August 7: NIHILIST GIRL by Sofya Kovalevskaya, translated from the Russian by Natasha Kolchevska with Mary Zirim

A coming-of-age story set in mid-19th century Russia, about a young aristocratic woman who finds she wants to completely transform her society – politically and socially. Love! Social upheaval! Injustice! Many famous Russian male writers (*cough* Tolstoy, *cough* Chekov) have written about the same time period. Kovalevskaya’s is the first I’ve ever read from the female perspective. Also, she was a kick-ass mathematician.

August 8: THE LOOKING-GLASS SISTERS by Gøhril Gabrielsen (Norway), translated by John Irons.

This is a novel of two sisters, one who is ill and the other who cares for her. The sisters are bound by this difficult relationship, but also their loneliness in a house far out in the country. When the healthy sister falls in love and marries, bringing her husband home to live with them, the other sister (who is narrating) begins to suspect the two of plotting against her. This is an intensely psychological novel—very dark, very fascinating.

August 9: THE RED SOFA by Michèle Lesbre, translated from French by Nicole and David Ball.

A tiny book with two interweaving stories. The first is of Anne’s train journey across Siberia to find her lover Gyl, and the other is about Anne’s friendship with an older woman named Clémence. As Anne travels, she remembers her conversations with Clémence, how they talked of the young man Clémence once loved, who died when they were nineteen, but also of the famous women artists they discussed. It sounds very quiet but the book does something really interesting with the two stories and how they connect… which I won’t give away!

August 10:  BABA DUNJA’S LAST LOVE by Alina Bronsky, translated from German by Tim Mohr.

Following the Chernobyl nuclear accident, Baby Dunja has returned to her small evacuated and radioactive town to live out the rest of her days. An eccentric cast of people are there alongside her, snubbing their noses at the government and living how they please. Until a small child – who is not terminally ill – is brought to the village by a strange man. I leave you to discover the rest. Despite the dark subject matter, the book is quite light and often very funny.

August 11: THE ELEGANCE OF THE HEDGEHOG by Muriel Barbery, translated from French by Alison Anderson.

Hedgehog is a book about Paris, about concierges, about precocious 12 year olds. It’s about life and love, about class and intellect. It looks at philosophy and art and aesthetics, and it nods to Japanese culture, too. It’s also an excellent example of how a book can distill voice, and the two narrators – Renée (concierge) and Paloma (precious 12 year old) are fascinating. I reread my 2009 review of Hedgehog and found I was rather severe – which is curious to me now, because it’s a book I’ve continued thinking about, and I remember that everyone in my book group loved it. So I leave it for you all to decide!

August 12: ADIOS, COWBOY by Olga Savičević, translated from Croatian by Celia Hawkesworth.

Adios, Cowboy is about Dada, a character of contradictions—tough and sensual, clever and lost, romantic and resigned—who returns from the big city to her small seaside hometown several years after the death of her younger brother. She finds her mother addicted to medication and her sister embittered. And Dada has a question—she wants to resolve the questions surrounding Daniel’s death.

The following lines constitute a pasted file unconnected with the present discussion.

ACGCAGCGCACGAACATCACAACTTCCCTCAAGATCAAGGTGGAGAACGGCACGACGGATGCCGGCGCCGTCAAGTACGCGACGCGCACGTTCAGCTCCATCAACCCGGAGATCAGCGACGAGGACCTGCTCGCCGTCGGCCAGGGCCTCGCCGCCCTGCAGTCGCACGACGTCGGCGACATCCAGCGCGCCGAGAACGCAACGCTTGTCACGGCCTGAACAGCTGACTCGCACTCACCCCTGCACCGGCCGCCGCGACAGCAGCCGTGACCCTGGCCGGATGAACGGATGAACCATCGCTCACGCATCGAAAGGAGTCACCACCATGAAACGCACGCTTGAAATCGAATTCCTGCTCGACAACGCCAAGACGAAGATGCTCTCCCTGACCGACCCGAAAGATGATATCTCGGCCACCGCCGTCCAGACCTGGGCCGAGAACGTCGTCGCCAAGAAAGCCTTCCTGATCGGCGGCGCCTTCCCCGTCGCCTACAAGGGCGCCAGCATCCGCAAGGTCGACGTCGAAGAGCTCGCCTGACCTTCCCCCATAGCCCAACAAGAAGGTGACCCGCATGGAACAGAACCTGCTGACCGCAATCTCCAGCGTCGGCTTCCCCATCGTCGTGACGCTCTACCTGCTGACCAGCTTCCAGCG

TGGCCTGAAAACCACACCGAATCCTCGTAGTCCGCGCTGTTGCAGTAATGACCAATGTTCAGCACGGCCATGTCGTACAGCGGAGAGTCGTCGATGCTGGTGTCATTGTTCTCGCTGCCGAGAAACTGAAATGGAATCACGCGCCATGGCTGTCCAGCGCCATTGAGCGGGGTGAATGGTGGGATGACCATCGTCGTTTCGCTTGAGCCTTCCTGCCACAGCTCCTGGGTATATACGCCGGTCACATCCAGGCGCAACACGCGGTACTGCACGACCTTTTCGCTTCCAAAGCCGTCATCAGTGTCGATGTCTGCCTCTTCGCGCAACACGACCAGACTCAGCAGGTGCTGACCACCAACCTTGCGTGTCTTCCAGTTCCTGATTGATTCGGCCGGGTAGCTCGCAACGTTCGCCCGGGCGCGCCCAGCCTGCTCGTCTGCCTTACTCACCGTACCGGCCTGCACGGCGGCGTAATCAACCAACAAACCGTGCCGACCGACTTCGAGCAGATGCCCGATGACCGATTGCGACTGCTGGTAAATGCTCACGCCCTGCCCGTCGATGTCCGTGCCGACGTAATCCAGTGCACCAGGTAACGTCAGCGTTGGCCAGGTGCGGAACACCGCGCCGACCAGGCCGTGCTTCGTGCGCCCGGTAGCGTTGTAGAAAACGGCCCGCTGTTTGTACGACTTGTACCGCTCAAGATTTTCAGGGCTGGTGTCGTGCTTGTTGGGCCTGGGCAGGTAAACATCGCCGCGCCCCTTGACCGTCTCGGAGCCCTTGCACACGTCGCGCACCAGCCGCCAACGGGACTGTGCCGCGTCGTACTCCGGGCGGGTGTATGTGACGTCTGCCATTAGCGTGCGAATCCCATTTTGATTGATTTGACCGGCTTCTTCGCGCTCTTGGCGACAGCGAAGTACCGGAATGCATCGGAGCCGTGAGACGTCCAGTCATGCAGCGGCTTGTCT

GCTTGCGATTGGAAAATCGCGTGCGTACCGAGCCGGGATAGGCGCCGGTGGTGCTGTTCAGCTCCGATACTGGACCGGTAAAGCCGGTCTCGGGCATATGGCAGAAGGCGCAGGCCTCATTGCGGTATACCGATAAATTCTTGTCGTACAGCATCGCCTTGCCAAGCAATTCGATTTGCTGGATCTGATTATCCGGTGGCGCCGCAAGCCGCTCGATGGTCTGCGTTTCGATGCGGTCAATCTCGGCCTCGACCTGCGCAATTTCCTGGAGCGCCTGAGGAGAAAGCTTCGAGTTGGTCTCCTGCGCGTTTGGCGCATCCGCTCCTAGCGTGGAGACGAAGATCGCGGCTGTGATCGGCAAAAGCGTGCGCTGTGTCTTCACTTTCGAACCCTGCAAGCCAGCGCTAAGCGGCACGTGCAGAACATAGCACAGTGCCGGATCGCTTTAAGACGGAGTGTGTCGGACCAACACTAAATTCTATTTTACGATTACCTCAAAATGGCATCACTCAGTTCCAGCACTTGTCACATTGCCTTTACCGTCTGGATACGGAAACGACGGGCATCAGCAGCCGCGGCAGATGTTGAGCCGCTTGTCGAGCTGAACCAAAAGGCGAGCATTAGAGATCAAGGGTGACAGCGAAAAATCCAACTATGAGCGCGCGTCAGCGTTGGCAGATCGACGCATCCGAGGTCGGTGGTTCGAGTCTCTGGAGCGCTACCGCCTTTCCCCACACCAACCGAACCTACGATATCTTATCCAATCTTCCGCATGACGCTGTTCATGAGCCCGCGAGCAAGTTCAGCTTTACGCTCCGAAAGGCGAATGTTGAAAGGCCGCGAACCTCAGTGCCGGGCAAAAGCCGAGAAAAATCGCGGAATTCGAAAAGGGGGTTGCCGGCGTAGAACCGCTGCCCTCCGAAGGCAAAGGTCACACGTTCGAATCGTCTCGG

August 13: LOVE, ANGER, MADNESS by Marie Vieux-Chauvet, translated from French by Rose-Myriam Réjouis and Val Vinokur.

I reviewed the book years ago, writing: “Often called a trilogy, Love, Anger, and Madness is actually a triptych of three thematically connected novellas. The overarching preoccupation of all three stories centers on the idea of fear as a force of social destruction. Vieux-Chauvet’s characters live in fear of their political and community leaders and, ultimately, of their neighbors and friends. Even the tightest family unit warps and deforms under the influence of this pervasive fear. The novel’s stories create a three-paneled portrait of what Haitian society had become by the mid 1960s—impoverished, environmentally ravaged, chaotic and violent.”

There is extra room for celebration because another novel by Vieux-Chauvet, DANCE ON THE VOLCANO was published in English in 2016.

August 14: ANYTHING AND EVERYTHING WRITTEN BY CLARISSE LISPECTOR.

I started with HOUR OF THE STAR and absolutely fell in love with her unique, poetic vision. These books are hard to describe. They’re breathless and odd and philosophical and challenging. She is an incredibly innovative writer, but there is also something classic in her vision. I have also read and loved AGUA VIVA, THE PASSION ACCORDING TO G.H., and THE BREATH OF LIFE. I am slowly working through her complete short stories.

August 15: I, TITUBA, BLACK WITCH OF SALEM by the Guadeloupean author Maryse Condé (translated from the French by Richard Philcox)

TITUBA is loosely based on an actual person, a black slave woman who was tried for witchcraft in Salem in 1692. Condé does a magnificent re-imagining of this dark period of American history and the novel feels both historical and fairytale-esque. It’s provocative and gripping, and there is even a cameo appearance by none other than Hester Prynne!

 

 

6 Comments